Assess the impact of welfare reforms on survivors of domestic abuse

Part of Domestic Abuse Bill – in a Public Bill Committee at 4:30 pm on 16th June 2020.

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Photo of Victoria Atkins Victoria Atkins The Parliamentary Under-Secretary of State for the Home Department 4:30 pm, 16th June 2020

That is why we do not have it as a default. We are sensitive to that precisely because it will not work for some women. It has to be done led by the victim—led by the survivor—and not imposed universally. I will come on to our concerns about the default position in a moment but, if I may, I will carry on building the argument towards that.

The Department will also signpost individuals affected by abuse to specialist support and will work with them to ensure that they are aware of the other support and easements available under UC. Those include special provisions for temporary accommodation, easements to work conditionality and same-day advances. That approach ensures that victims are supported, while simplicity is maintained for others.

In July last year, the universal credit digital claims system was changed to encourage claimants in joint claims to nominate the bank account of the main carer for payment. We continue our support of payment of universal credit to the main carer through that messaging. This strikes the right balance between encouraging positive behaviour and allowing claimants to choose how best to manage their finances.

The proposed change in approach would be inappropriate for some vulnerable people who struggle to manage their money—for example, if one partner has addiction issues or is a carer for the other. A number of practical issues would present further challenges to vulnerable people. For example, 1.3 million adults in the UK do not have a bank account—most of them are on low incomes or unemployed.

The current process does not require both claimants to have bank accounts. The Government are working to improve financial inclusion, but it remains the case that the introduction of split payments by default could result in unnecessary payment delays for joint claimants when one partner does not have a bank account. It is necessary, therefore, to retain a single payment option.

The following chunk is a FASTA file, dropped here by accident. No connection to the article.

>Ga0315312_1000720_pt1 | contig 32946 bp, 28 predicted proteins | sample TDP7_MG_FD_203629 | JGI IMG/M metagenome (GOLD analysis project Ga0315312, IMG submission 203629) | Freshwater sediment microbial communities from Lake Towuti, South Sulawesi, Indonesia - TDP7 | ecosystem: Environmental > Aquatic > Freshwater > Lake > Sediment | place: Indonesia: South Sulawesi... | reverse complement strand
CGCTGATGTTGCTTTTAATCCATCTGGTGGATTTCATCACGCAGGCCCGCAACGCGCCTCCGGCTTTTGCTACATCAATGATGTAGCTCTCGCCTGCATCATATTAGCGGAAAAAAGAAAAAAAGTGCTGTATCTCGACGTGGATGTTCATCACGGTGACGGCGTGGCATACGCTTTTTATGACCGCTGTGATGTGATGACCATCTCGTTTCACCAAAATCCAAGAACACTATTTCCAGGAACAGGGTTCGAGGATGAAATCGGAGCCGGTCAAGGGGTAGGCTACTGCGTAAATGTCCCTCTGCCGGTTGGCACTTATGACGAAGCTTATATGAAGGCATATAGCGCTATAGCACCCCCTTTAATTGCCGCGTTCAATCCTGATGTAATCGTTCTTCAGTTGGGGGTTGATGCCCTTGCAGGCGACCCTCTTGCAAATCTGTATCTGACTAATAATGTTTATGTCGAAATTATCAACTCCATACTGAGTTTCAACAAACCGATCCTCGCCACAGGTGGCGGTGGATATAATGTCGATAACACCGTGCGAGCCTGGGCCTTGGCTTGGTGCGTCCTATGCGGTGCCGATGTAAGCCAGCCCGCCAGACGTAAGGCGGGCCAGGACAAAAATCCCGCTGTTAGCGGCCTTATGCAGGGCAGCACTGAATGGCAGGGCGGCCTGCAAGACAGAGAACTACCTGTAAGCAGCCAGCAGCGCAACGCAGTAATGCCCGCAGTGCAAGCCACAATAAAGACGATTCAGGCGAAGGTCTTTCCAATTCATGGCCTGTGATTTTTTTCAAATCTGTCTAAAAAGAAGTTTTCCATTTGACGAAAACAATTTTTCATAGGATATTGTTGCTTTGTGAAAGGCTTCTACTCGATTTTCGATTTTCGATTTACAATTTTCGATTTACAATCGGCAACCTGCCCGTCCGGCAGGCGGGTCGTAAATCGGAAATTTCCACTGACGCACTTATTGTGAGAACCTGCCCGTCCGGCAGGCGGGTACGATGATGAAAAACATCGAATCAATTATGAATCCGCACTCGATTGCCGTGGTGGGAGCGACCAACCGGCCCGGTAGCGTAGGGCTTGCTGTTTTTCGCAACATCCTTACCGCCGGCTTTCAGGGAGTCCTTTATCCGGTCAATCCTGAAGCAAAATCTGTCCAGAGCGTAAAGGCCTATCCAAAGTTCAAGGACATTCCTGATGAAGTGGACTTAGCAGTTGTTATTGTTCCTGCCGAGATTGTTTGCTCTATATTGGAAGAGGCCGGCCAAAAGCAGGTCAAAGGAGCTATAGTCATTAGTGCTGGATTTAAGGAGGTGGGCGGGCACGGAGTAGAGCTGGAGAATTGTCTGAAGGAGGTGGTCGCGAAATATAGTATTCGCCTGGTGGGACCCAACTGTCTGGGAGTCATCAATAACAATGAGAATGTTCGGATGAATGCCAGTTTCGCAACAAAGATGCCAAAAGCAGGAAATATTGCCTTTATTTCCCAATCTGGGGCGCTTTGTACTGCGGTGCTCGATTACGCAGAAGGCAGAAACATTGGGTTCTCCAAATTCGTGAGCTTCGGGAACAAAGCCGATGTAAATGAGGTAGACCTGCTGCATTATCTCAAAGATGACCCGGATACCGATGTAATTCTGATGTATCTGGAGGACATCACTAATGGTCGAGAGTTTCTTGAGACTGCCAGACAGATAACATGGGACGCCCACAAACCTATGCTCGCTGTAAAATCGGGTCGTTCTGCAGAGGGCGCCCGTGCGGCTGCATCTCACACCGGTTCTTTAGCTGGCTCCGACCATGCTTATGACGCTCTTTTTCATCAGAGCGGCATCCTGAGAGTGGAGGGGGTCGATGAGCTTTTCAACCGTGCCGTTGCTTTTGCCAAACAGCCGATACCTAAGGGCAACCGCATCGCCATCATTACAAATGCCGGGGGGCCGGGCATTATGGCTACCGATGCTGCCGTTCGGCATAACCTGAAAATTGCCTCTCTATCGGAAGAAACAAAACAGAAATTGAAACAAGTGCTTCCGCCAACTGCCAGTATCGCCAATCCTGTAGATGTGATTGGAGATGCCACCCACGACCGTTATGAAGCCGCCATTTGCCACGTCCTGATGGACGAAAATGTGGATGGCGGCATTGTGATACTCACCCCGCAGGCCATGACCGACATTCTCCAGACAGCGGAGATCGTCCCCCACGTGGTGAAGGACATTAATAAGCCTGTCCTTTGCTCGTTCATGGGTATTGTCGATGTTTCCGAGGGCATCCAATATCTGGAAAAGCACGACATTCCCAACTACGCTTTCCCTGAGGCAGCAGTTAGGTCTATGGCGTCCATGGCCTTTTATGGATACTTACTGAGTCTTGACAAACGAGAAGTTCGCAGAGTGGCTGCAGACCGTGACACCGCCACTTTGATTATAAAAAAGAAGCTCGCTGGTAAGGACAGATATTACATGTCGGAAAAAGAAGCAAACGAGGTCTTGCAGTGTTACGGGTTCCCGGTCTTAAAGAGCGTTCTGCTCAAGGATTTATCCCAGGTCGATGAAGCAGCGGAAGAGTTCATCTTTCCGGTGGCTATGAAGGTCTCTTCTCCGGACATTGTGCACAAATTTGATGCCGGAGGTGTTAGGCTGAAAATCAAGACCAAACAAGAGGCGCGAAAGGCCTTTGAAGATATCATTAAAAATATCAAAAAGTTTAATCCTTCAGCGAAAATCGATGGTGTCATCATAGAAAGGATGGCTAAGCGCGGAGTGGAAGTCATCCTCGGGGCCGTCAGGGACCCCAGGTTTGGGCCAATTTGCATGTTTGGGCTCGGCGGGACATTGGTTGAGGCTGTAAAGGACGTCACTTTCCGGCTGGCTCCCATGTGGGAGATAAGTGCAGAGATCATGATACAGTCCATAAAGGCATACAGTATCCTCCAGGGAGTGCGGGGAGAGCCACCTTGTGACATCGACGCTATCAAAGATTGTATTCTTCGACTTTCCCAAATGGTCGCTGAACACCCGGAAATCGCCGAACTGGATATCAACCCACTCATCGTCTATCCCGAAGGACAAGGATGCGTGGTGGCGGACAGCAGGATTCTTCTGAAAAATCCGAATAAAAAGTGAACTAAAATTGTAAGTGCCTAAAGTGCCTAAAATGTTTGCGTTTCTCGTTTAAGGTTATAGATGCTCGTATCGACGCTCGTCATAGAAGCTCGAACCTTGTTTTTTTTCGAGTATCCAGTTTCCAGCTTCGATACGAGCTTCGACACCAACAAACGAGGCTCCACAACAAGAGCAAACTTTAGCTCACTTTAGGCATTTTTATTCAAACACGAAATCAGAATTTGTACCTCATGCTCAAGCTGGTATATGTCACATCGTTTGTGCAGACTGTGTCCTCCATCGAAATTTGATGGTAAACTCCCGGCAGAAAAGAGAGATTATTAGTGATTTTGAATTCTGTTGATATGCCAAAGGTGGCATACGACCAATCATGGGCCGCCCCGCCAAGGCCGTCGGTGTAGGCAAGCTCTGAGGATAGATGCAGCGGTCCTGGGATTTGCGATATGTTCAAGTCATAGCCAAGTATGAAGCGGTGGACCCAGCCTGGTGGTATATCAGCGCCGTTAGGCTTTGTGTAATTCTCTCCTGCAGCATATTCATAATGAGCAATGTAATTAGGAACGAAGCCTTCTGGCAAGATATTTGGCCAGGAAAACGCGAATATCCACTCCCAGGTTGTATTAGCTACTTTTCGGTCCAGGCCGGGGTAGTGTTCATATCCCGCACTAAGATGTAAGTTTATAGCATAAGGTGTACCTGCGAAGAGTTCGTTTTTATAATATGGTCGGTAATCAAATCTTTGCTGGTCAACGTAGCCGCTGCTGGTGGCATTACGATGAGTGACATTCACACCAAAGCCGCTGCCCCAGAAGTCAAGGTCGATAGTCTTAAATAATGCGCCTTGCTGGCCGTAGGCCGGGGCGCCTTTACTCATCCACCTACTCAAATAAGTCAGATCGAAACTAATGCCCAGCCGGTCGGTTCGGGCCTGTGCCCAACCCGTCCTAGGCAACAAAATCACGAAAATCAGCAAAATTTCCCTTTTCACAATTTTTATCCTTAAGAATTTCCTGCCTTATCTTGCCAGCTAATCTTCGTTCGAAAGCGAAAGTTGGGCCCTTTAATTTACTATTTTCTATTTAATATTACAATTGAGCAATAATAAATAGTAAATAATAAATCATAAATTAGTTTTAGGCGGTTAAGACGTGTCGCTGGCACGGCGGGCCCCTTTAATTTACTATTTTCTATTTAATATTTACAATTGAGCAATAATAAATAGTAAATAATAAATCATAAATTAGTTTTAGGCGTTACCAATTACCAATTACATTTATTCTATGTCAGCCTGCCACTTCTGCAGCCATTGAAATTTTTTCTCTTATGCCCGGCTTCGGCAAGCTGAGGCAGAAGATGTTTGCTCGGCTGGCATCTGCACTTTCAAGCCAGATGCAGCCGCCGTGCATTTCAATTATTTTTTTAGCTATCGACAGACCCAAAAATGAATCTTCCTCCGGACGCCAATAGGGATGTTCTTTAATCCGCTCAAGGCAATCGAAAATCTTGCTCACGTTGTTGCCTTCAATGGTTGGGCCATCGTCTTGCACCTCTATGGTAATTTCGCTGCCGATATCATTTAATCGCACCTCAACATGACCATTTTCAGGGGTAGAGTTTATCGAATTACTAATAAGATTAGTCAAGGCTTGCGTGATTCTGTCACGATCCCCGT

Moreover, a move to split payments by default does not eliminate risk. Sadly, we know that, irrespective of how someone receives their money, perpetrators use a broad spectrum of abusive tactics to dominate and control their partners. That is the point about split payments being rolled out as a default.

The DWP has rolled out a significant training programme and implemented domestic abuse single points of contact in every jobcentre. That means that jobcentre customer service managers and work coaches have the right knowledge, tools and local relationships to support customers who are experiencing or fleeing domestic abuse. The Department continues to support survivors of domestic abuse through a range of measures, including signposting to expert third-party support, special provisions for temporary accommodation and other measures that I have mentioned, including easements to work conditionality.

We are achieving positive cultural change in jobcentre sites and, while we accept there is always more to learn, our departmental awareness of and support for those who have suffered or are suffering domestic abuse is better than it has ever been. I appreciate that the hon. Member feels strongly about her proposed measures, but I hope that I have reassured other colleagues about the steps that the Department for Work and Pensions is taking to support those who receive benefits, whether legacy benefits or universal credit.